The black mold creeping into the spines of hundreds of people who got tainted shots for back pain marks uncharted medical territory.
Never before has this particular fungus been found to cause meningitis. It’s incredibly hard to diagnose, and to kill – requiring at least three months of a treatment that can cause hallucinations. There’s no good way to predict survival, or when it’s safe to stop treating, or exactly how to monitor those who fear the fungus may be festering silently in their bodies.
“I don’t think there is a precedent for this kind of thing,” said Dr. Arjun Srinivasan of the Centers for Disease Control and Prevention. Health officials and doctors have tracked down most of the 14,000 people potentially at risk for fungal meningitis, blamed for the deaths of 24 people and sickening more than 300.
“This is definitely new territory for us,” he said.
The fungus’ brown-black color signals an armor that – along with being injected near the spine – helped this mold sneak past the immune defenses of otherwise healthy people, said Dr. Arturo Casadevall, a fungal disease specialist at New York’s Albert Einstein College of Medicine.
“What we’re dealing with here is fundamentally different” from a typical fungal infection, he said. “This is a bug that most of us don’t know much about.”
But they’re learning fast, piecing together clues that promise some hope.
Doctors are beginning to detail in medical journals the first deaths in this outbreak, and the grim autopsy findings make clear that treating early is crucial, before the fungus becomes entrenched. In one case, a woman died in Maryland after the fungus pierced blood vessels in her brain, leading to severe damage.
People getting treated earlier “seem to be doing OK,” with fewer of the strokes that characterized the outbreak’s beginning, said Dr. Carol Kauffman of the University of Michigan. She has advised the CDC and co-authored advice in the New England Journal of Medicine on how to handle the complex medication used in treatment.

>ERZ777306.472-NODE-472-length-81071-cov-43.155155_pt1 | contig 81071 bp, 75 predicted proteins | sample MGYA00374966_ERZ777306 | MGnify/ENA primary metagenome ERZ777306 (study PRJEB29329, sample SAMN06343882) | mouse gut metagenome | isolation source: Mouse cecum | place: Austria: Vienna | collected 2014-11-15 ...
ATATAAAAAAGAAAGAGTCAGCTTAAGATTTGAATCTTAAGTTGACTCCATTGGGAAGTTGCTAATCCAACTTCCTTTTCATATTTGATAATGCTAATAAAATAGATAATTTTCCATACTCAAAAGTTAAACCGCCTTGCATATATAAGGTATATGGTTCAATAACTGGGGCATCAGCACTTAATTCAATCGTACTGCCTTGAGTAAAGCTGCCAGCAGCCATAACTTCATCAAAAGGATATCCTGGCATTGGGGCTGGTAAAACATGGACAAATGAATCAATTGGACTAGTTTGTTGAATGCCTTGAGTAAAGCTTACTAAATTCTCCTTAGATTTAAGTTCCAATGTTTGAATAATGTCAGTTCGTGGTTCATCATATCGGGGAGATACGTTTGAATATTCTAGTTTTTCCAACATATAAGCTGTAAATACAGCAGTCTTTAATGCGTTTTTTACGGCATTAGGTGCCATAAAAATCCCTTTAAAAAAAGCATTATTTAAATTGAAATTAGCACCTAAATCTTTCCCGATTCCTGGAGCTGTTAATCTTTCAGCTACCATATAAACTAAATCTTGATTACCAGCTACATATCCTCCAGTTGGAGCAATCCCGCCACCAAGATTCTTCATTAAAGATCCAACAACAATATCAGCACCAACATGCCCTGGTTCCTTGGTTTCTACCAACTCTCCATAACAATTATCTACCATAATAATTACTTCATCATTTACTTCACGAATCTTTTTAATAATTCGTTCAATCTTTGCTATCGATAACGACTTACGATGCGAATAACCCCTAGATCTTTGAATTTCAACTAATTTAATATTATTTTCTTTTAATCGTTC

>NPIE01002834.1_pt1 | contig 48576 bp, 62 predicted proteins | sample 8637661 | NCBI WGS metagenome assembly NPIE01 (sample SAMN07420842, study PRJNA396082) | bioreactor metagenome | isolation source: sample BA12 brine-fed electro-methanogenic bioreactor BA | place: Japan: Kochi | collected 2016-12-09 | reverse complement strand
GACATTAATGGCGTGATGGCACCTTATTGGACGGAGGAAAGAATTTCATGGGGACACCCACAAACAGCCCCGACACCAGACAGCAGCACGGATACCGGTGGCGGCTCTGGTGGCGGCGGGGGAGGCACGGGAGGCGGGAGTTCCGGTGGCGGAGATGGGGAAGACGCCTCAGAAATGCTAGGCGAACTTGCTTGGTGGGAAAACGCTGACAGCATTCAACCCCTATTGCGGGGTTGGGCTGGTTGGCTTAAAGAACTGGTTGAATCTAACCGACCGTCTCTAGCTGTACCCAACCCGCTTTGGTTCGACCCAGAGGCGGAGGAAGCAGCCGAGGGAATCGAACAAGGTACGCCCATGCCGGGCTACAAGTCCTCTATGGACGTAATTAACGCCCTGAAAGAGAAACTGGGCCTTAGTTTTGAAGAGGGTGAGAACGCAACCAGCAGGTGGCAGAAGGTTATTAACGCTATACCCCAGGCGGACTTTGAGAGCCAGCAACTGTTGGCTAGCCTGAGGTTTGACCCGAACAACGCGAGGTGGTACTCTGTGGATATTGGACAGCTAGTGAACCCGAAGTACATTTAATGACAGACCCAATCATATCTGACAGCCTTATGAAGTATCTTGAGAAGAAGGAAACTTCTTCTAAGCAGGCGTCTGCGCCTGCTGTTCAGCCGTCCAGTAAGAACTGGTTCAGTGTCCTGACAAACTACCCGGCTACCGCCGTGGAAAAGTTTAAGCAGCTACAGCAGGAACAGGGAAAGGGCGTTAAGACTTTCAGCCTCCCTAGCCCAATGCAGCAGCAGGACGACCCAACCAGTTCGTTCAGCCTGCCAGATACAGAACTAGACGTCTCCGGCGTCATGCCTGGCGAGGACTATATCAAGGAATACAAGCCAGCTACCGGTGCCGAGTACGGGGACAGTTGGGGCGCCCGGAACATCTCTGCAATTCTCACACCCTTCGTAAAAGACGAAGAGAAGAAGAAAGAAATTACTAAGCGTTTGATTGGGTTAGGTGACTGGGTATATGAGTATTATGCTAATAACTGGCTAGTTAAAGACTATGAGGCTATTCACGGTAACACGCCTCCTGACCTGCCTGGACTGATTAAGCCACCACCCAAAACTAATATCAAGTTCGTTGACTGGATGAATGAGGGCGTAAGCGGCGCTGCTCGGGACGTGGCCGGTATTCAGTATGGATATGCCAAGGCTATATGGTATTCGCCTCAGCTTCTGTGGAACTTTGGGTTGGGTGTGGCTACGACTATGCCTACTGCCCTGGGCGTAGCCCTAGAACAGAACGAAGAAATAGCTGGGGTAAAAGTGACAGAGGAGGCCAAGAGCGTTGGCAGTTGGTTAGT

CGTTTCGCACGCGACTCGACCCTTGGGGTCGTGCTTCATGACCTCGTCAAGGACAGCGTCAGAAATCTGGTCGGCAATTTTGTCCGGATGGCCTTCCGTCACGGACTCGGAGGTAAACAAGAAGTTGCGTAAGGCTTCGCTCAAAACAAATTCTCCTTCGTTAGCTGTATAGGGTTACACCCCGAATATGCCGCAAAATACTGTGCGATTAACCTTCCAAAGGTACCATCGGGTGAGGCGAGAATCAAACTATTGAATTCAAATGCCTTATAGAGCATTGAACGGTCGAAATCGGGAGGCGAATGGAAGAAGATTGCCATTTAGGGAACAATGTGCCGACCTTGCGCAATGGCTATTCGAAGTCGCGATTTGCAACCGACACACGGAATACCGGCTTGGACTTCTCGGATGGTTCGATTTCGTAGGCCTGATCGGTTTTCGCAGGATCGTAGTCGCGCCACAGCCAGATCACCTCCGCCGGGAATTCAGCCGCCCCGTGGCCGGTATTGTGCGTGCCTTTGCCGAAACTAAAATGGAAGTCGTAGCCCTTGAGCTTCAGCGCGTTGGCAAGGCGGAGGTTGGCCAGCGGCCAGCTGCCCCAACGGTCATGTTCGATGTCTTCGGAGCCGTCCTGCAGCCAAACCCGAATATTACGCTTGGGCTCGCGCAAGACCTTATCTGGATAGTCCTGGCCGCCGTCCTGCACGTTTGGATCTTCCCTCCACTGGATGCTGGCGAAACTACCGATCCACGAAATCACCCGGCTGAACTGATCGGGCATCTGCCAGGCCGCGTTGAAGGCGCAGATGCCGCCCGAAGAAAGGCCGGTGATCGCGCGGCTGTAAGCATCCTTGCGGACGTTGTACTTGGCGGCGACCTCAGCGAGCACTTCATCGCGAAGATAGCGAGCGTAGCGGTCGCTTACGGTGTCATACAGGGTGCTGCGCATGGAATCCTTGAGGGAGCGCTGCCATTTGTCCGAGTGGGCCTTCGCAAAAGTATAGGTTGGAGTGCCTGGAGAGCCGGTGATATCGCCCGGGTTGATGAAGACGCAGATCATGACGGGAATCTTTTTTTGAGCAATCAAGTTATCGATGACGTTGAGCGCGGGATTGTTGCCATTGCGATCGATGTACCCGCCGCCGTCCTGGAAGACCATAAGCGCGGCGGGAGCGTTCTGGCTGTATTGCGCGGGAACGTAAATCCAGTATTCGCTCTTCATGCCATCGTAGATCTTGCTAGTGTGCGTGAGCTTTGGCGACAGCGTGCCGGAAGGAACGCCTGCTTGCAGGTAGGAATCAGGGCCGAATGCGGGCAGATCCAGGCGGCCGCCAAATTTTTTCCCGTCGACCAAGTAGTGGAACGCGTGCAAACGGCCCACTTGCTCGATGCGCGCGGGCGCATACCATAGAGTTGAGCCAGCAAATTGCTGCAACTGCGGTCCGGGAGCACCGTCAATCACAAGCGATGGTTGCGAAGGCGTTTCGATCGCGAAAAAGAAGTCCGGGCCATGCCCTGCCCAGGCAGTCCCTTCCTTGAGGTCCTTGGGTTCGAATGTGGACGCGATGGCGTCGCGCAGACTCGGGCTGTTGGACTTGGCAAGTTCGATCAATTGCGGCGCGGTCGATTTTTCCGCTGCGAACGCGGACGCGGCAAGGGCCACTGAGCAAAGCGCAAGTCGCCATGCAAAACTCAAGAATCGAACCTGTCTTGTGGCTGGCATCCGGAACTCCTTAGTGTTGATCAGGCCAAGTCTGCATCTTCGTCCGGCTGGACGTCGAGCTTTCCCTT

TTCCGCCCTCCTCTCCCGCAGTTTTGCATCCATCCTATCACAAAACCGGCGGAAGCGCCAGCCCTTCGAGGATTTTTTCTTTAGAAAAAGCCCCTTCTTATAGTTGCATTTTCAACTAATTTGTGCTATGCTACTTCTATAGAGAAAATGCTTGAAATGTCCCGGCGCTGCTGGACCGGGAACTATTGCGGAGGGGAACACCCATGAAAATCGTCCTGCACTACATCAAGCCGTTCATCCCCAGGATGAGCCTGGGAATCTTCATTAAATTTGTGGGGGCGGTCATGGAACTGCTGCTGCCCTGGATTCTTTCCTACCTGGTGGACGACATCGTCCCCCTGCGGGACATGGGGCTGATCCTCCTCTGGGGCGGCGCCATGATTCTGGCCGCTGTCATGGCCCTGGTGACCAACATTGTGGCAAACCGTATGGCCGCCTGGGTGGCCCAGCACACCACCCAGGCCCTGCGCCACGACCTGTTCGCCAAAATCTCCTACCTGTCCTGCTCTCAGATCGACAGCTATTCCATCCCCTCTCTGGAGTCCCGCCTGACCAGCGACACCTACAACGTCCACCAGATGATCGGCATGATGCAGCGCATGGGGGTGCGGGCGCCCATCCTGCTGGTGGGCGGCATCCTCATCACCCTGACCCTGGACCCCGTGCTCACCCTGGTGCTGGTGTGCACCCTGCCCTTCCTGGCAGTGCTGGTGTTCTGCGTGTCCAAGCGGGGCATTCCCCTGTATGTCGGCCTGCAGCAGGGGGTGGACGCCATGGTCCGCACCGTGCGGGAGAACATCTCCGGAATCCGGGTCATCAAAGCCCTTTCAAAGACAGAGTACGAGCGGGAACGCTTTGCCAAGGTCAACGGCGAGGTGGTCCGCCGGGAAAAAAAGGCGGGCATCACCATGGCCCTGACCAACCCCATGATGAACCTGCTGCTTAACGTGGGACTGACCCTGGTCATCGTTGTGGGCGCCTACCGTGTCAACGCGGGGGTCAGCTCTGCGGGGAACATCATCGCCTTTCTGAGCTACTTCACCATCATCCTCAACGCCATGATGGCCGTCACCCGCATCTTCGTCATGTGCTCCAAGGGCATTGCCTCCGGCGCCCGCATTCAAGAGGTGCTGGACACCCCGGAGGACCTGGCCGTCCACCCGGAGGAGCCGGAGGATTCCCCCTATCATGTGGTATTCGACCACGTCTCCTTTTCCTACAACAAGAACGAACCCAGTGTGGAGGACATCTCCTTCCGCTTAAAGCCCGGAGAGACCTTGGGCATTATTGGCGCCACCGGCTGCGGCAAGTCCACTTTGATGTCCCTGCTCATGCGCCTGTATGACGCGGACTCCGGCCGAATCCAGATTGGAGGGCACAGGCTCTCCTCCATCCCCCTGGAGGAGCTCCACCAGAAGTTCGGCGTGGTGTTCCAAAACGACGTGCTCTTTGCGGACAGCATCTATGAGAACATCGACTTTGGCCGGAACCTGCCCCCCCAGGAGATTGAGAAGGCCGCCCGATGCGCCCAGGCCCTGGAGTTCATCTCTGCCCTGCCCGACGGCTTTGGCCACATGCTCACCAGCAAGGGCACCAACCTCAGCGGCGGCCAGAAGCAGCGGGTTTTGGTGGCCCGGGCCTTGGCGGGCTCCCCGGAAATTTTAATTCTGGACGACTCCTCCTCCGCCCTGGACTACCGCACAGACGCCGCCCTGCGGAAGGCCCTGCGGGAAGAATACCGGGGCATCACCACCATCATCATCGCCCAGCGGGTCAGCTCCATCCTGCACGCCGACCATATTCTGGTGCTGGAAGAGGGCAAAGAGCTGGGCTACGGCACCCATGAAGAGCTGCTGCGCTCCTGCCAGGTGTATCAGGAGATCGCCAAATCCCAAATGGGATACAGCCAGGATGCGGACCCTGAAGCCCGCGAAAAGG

People who got contaminated steroid shots made by a Massachusetts pharmacy have been told to be on guard for months for meningitis symptoms. But the CDC said that the biggest risk for getting sick seems to be within 42 days of receiving one of the implicated back injections.
With the tainted shots recalled in late September, that means the period of greatest risk is nearing an end. And it should help doctors bombarded with calls from the worried determine who most needs a spinal tap to look for the very earliest signs of infection.
The CDC said doctors have two valid options: To watch patients closely for symptoms or to consider a just-in-case spinal tap, possibly repeated weekly, for at-risk people still inside that 42-day window. However, CDC officials note that spinal taps come with their own risks.
“We know the farther out you are from receiving an injection, the lower your risk becomes for developing meningitis or other infections. We want to emphasize that,” CDC’s Dr. Tom Chiller told a conference call for physicians.
The main culprit in this outbreak is a black mold called Exserohilum rostratum, common in dirt and grasses. Only 33 human infections previously had been reported, mostly eye or skin infections in people with weak immune systems, Casadevall said.
The good news: Black mold is treatable with a drug named voriconazole, with far fewer side effects than the older treatment initially recommended when the outbreak began.
Still, Kauffman cautioned doctors to carefully monitor patients because differences in metabolism can make levels surge in the bloodstream, causing hallucinations, confusion, nausea and occasionally liver damage. On the flip side, their bodies may process the drug too quickly to battle the fungus. Plus, voriconazole can interact badly with a list of other common medications.
“It’s not clear” how long to treat but at least three months is advised, Kauffman said. It begins with intravenous infusions that are hard to administer outside of a hospital. Then once the patient is stable enough, pills can be used.
Associated Press Medical Writer Mike Stobbe in New York contributed to this report.